I’m about a third of the way through a wonderful book called Abba Father: Deepening our Relationship with God the Father by Fr. Bonaventure Perquin, O.P. I had purchased it about five years ago and had only made it through a few chapters before it disappeared into my bookshelf during an eventful phase of life. I rediscovered it after having finished my book on Mother Teresa.

Starting it again this past week brought an important piece—really, the essence—of my identity to front of my mind: above all else, I am a child of God.

It’s silly, really, that I forget this all the time. What could be more basic to my existence? I am not merely Meg, cleaner of floors, laundry lady, cook, blogger, and wannabe Etsy shopkeeper. If that were true then my worth would be wrapped up in how well I fulfill those duties—how depressing! Rather, I am so much more; through my baptism, I am truly God’s own child.

In the gospel of John we read, “Behold what manner of love the Father hath given us, that we should be called children of God; and such we are.” Fr. Perquin writes,

One feels that, after the words “that we should be called children of God,” St. John must have paused while his spirit soared with breathtaking penetration into the immensity of the love which the Father has given us in not only calling us his children but in making us his children in the truest sense. For this realization made St. John exclaim: “and such we are.” (p.1)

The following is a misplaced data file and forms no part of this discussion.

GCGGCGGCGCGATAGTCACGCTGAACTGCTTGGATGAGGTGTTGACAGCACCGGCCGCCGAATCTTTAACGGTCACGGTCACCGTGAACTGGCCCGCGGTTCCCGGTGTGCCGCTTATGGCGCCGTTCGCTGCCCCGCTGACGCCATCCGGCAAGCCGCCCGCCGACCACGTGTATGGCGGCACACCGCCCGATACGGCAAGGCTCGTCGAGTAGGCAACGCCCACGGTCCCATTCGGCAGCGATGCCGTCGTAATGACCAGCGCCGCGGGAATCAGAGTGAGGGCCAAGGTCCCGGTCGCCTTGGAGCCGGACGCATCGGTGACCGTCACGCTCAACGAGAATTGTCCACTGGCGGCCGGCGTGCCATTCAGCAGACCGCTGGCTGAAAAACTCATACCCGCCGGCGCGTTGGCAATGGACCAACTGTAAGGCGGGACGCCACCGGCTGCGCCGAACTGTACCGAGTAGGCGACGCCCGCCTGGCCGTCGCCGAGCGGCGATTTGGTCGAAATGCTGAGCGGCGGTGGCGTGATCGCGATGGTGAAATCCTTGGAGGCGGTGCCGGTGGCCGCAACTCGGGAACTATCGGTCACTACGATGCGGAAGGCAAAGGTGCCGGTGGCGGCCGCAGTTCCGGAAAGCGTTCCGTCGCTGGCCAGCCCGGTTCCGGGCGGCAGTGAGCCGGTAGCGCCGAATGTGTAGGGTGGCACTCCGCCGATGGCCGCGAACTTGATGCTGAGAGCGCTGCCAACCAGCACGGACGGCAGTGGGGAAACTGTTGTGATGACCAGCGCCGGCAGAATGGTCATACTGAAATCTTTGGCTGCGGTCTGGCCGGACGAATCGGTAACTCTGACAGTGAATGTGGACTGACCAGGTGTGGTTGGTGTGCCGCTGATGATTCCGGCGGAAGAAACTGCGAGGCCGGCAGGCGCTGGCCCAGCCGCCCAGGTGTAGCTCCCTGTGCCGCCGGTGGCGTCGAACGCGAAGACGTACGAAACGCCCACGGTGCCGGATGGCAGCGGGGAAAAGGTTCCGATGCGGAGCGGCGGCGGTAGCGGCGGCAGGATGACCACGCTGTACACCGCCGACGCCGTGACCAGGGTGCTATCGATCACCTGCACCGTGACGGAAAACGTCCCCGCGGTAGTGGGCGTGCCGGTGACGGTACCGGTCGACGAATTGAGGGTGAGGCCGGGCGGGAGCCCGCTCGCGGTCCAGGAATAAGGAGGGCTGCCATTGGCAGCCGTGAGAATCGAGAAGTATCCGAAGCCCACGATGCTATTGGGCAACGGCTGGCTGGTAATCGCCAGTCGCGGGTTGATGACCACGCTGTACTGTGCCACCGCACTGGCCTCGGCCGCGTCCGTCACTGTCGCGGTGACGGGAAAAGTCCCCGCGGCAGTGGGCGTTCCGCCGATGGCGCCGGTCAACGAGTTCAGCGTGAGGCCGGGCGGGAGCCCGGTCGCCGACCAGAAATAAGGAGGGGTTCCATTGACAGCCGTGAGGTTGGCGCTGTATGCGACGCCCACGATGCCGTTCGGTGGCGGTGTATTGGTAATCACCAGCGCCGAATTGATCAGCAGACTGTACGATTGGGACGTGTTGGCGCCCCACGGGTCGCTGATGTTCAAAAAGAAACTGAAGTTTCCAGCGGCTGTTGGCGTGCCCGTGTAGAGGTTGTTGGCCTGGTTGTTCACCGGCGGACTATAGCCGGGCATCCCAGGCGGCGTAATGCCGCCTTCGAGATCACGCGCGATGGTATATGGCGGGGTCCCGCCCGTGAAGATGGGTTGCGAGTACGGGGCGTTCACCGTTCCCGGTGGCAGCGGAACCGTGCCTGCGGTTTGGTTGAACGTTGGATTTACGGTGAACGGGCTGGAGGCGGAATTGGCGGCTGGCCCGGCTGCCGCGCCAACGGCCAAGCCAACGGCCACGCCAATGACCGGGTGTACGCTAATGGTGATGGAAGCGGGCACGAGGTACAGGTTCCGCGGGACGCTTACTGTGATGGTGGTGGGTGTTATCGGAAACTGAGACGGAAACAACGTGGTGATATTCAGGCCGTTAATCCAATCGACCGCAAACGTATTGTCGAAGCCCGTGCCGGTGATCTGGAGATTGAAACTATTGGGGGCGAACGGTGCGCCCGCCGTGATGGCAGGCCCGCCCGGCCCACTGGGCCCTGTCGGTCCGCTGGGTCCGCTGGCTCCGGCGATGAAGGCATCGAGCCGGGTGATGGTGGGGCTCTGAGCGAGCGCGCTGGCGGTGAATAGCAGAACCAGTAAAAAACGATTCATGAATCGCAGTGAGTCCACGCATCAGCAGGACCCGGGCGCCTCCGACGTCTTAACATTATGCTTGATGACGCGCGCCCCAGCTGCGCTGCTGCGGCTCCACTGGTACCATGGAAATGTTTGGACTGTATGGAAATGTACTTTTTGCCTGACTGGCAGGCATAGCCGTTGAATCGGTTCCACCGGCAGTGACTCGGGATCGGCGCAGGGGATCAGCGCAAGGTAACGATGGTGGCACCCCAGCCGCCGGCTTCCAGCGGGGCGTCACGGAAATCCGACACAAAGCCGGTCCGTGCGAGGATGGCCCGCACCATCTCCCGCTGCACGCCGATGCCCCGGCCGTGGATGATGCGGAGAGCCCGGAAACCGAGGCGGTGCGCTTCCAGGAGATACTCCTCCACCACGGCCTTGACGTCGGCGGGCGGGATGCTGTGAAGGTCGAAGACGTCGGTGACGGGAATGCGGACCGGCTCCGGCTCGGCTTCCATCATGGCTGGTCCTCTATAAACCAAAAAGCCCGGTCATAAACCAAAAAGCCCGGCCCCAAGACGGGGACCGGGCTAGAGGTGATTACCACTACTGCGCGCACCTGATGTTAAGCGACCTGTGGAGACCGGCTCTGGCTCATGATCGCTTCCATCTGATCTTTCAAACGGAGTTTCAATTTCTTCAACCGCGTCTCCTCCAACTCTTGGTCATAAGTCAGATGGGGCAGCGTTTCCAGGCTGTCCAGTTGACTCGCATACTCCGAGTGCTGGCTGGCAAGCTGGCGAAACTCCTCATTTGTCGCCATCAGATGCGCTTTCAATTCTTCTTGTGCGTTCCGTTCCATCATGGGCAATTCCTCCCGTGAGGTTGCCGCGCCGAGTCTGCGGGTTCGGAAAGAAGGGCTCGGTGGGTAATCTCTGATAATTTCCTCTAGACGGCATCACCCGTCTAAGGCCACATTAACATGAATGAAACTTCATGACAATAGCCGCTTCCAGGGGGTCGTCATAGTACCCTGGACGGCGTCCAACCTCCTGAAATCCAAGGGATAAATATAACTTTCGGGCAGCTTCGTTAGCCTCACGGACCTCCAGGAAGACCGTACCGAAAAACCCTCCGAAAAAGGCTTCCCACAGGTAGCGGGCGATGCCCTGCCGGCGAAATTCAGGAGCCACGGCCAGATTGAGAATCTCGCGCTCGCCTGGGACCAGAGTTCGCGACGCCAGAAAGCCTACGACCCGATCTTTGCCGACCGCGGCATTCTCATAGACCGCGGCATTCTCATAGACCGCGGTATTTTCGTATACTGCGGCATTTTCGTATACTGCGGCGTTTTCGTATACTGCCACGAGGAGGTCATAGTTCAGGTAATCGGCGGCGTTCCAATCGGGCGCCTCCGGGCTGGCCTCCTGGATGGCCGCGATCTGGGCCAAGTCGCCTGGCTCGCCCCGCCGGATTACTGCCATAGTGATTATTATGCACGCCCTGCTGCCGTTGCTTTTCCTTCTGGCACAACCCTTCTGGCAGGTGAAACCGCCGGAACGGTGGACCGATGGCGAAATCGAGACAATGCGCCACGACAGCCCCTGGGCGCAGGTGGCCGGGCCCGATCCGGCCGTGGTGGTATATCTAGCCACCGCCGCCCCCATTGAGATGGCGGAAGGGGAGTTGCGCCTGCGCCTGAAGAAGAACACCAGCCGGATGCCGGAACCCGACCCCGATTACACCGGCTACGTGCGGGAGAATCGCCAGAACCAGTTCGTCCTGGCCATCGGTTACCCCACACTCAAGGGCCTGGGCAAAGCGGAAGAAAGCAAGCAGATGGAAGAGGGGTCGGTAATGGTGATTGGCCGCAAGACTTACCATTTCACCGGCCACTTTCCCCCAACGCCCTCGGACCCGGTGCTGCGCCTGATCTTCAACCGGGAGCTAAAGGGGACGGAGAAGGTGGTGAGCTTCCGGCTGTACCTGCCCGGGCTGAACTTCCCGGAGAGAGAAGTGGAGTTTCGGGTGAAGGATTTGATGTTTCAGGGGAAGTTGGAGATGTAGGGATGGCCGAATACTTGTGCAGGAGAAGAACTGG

In the following chapters Fr. Perquin illustrates the immensity of God’s love for us in adopting us and truly making us His own through baptism, made possible by the Incarnation and Passion of His only Son, the greatest token of His love that He could give us.

What a breath of fresh air this has been this week, a directive to remember that we are first and above all children of God; that happiness resides in being good children of His; that He doesn’t want us to be more like someone else as Facebook and Pinterest would have us believe, but rather He just wants us to love Him as much as we’re able to.

As moms, we’re experts in knowing the kind of characteristics we’d like to see in our children: happiness, obedience, kindness to others, contentment, gratitude. This Holy Week we can turn to an expert in being a good child of God, St. Therese, so that we can follow her example and demonstrate those same qualities that we’d like our own children to have, making God the Father as happy as we’d like to be as parents:

 O little St. Theresa of the Child Jesus, who during your short life on earth became a mirror of angelic purity, of love strong as death, and of wholehearted abandonment to God, now that you rejoice in the reward of your virtues, cast a glance of pity on me as I leave all things in your hands. Make my troubles your own - speak a word for me to our Lady Immaculate, whose flower of special love you were - to that Queen of heaven "who smiled on you at the dawn of life." Beg her as the Queen of the heart of Jesus to obtain for me by her powerful intercession, the grace I yearn for so ardently at this moment, and that she join with it a blessing that may strengthen me during life. Defend me at the hour of death, and lead me straight on to a happy eternity. Amen.

Copyright 2014, Meg Matenaer